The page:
The former social network Jerk.com acted like its name would suggest, by allowing users to label others as jerks and then charging people for the ability to change those profiles, but not delivering on that promise, according to a U.S. Federal Trade Commission complaint
Jerk operated a "social network" at Jerk.com and other domains between 2009 and 2013, the FTC said. The current Jerk.com appears to be unrelated to the old social network.
The old Jerk.com created profiles, many of them harvested from Facebook, for more than 73 million people, the FTC said in a press release. The site operators allegedly charged consumers US$25 to email Jerk.com's customer service department, and $30 for so-called premium features including the ability to dispute information posted on the site.
In many cases, people who paid the fees got nothing in return, the FTC alleged.
Jerk and its operator John Fanning, doing business in Hull, Massachusetts, told consumers they could "use Jerk to manage your reputation and resolve disputes with people who you are in conflict with," according to the FTC's complaint.
In its complaint, the FTC charged that the defendants violated U.S. law by misleading customers into believing that the content on Jerk.com had been created by other users, when most of it was harvested from Facebook. The FTC also charged the company with falsely leading consumers to believe that by paying for a Jerk.com membership they could change their profiles.
The FTC is seeking a court order barring those practices, prohibiting the defendants from using the personal information they improperly obtained, and requiring them to delete the information.
Fanning could not be reached for comment about the old Jerk website.
"In today's interconnected world, people are especially concerned about their reputation online, and this deceptive scheme was a brazen attempt to exploit those concerns," Jessica Rich, director of the FTC's Bureau of Consumer Protection, said in a statement.Jerk.com profiles often appeared in search engine results when consumers searched for an individual's name, the FTC alleged. The operators registered numerous websites with Facebook and then allegedly used Facebook's application programming interfaces to download the names and photos of millions of Facebook users, which they used to create nearly all the Jerk.com profiles, the FTC alleged.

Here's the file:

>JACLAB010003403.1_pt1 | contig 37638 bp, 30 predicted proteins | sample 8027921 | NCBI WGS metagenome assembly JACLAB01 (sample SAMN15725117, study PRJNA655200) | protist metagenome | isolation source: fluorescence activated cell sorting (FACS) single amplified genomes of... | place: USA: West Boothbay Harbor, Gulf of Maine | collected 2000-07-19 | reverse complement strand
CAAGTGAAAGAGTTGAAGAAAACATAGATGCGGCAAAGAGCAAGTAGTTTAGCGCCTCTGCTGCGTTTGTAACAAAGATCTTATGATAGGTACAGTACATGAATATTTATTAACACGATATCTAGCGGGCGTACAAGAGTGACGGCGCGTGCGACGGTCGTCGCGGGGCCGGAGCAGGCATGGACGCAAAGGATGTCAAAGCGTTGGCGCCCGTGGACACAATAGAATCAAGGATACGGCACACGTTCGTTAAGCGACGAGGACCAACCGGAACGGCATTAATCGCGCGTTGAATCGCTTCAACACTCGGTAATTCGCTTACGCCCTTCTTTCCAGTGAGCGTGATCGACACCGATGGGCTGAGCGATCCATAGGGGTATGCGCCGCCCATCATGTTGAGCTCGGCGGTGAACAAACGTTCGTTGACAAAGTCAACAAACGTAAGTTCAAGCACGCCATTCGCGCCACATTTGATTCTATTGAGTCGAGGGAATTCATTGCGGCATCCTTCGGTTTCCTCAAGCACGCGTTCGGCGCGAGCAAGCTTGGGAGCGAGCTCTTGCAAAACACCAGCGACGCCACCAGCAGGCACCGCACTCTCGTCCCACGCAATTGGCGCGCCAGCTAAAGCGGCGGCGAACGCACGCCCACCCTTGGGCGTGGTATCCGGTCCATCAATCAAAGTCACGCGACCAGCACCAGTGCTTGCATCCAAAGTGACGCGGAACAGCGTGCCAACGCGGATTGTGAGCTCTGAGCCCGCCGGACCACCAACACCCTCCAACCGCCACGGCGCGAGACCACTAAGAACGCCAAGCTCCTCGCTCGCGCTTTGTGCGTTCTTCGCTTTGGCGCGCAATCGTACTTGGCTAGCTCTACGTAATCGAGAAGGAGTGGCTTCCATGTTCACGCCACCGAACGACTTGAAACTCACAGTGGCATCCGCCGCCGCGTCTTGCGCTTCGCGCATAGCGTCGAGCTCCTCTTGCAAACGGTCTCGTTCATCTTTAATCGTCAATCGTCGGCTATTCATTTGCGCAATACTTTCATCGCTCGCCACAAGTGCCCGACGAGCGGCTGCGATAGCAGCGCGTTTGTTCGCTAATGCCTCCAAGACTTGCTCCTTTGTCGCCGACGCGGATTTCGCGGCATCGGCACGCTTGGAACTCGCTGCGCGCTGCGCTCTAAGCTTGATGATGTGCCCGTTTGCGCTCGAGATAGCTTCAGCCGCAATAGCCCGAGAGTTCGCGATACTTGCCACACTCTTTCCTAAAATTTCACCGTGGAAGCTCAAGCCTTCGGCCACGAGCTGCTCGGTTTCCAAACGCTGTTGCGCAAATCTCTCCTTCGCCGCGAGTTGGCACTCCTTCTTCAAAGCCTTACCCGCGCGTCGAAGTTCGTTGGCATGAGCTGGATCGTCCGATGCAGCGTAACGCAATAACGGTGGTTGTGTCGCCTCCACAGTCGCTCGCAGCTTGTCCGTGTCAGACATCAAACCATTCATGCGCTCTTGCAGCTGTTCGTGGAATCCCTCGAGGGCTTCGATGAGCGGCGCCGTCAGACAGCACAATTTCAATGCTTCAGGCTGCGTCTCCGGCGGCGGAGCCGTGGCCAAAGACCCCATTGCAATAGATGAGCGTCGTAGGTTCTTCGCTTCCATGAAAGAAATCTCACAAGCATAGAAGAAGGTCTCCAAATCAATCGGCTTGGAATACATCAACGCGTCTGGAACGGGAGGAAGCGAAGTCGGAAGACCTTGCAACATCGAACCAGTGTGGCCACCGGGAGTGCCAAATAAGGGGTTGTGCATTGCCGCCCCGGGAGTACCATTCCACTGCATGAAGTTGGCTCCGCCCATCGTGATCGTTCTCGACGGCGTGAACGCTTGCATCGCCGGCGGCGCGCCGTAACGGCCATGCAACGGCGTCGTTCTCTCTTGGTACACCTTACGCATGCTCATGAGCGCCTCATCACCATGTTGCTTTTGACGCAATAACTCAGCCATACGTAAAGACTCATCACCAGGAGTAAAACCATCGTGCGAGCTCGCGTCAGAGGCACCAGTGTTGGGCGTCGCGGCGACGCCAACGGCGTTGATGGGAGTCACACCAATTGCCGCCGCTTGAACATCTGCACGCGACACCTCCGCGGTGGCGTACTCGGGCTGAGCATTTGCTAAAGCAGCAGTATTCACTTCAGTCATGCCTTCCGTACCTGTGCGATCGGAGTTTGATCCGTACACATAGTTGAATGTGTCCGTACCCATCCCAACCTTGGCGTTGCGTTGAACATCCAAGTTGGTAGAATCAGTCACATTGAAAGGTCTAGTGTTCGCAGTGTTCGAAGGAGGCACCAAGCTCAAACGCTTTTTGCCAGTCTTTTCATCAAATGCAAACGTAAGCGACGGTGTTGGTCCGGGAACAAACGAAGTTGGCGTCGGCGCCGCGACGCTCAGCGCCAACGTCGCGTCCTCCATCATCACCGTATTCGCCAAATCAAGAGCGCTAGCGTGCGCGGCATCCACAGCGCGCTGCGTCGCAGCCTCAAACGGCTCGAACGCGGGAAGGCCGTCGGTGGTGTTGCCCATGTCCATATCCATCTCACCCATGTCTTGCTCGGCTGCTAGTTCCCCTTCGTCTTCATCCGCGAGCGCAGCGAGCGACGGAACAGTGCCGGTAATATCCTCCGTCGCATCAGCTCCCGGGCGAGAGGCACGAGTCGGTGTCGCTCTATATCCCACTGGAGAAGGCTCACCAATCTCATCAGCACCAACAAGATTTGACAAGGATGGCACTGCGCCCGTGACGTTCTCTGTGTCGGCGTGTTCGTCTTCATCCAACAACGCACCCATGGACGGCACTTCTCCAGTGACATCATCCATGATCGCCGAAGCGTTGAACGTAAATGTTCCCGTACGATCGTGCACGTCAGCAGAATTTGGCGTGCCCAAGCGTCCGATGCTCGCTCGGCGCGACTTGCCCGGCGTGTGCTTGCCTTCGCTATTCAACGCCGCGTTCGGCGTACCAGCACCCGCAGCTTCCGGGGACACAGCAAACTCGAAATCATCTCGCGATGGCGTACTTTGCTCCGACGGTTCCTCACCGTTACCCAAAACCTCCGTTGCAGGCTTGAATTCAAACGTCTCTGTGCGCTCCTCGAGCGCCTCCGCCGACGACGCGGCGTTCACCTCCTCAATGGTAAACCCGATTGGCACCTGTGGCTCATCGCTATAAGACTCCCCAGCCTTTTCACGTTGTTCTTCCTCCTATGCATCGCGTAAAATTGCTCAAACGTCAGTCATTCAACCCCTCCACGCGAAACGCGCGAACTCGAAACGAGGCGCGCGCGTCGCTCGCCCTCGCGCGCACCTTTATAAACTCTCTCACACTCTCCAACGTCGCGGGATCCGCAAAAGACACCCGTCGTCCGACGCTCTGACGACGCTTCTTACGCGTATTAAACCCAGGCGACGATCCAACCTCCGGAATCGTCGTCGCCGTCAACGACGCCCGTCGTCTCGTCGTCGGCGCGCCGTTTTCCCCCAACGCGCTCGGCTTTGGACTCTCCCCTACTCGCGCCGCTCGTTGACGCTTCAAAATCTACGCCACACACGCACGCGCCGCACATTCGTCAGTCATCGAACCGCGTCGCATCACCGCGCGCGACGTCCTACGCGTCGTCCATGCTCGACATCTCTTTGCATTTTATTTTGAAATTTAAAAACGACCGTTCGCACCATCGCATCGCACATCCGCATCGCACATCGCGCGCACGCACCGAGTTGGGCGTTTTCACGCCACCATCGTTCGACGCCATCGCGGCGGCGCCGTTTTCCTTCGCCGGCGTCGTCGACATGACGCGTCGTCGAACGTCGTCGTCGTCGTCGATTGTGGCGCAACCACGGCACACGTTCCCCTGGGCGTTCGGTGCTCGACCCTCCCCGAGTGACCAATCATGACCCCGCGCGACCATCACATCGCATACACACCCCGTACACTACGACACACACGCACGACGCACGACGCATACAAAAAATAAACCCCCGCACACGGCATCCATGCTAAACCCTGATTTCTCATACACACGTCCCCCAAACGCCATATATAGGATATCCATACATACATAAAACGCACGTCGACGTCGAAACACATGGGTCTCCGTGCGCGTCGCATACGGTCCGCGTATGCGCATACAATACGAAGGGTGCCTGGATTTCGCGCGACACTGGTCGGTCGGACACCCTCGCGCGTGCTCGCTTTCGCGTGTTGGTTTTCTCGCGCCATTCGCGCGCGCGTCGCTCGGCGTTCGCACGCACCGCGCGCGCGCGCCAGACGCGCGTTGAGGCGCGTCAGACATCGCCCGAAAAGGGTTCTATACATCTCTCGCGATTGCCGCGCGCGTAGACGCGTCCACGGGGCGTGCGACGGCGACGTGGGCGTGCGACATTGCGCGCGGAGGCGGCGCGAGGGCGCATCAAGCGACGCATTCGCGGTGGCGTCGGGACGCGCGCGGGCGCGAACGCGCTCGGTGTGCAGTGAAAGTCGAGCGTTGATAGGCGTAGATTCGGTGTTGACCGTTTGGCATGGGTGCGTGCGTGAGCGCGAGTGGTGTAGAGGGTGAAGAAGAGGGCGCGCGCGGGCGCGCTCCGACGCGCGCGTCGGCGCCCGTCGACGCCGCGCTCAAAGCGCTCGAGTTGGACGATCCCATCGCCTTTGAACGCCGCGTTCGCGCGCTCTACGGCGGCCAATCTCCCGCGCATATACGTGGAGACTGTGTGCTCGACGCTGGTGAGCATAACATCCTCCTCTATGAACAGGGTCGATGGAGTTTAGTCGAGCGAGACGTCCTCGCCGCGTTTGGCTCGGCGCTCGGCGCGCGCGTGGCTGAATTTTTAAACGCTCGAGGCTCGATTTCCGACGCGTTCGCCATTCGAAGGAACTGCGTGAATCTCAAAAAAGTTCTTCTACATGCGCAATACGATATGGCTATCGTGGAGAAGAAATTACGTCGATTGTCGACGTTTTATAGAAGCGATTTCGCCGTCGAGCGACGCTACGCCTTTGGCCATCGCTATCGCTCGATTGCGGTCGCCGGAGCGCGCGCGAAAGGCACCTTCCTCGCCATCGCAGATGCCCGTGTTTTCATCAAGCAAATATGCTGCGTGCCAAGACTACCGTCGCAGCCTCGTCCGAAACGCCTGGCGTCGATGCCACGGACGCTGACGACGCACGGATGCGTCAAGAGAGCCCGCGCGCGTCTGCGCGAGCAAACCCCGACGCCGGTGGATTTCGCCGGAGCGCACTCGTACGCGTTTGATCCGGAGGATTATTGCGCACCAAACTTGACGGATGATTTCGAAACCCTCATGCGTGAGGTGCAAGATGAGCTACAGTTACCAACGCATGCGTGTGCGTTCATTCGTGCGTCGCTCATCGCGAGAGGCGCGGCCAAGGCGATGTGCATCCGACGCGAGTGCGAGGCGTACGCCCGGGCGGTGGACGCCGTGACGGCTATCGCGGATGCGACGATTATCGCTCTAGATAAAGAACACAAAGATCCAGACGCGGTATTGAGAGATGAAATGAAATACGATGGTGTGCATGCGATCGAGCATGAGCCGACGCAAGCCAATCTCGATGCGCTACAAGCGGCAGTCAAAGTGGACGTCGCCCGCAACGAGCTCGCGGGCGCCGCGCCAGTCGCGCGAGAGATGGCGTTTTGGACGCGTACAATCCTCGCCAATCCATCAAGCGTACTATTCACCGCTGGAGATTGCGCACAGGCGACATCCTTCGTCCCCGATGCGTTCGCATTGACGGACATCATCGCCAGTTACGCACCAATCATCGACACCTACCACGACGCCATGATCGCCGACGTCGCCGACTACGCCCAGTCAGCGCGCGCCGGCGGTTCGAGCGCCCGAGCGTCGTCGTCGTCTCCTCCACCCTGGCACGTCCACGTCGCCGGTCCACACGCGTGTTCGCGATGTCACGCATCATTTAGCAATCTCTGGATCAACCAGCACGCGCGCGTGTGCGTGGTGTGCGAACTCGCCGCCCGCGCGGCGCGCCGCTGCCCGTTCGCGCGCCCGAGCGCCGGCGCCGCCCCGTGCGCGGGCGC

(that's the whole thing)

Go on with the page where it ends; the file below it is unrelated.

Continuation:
The site had buttons that allowed users to vote on whether a person was a "jerk" or not, and Jerk profiles included fields in which users could enter personal information about the subject or post comments about them. In some cases, the profile comment fields subjected people to derisive and abusive comments, such as, "I hate this kid he's such a loser," and,""Nobody in their right mind would love you ... not even your parents," the FTC said in its complaint.The profiles also included millions of photos, including those of children and that consumers had designated on Facebook as private, the FTC complaint alleged. Some of them featured intimate family moments, including children bathing and a mother nursing her child, the agency said.
Grant Gross covers technology and telecom policy in the U.S. government for The IDG News Service. Follow Grant on Twitter at GrantGross. Grant's email address is firstname.lastname@example.org.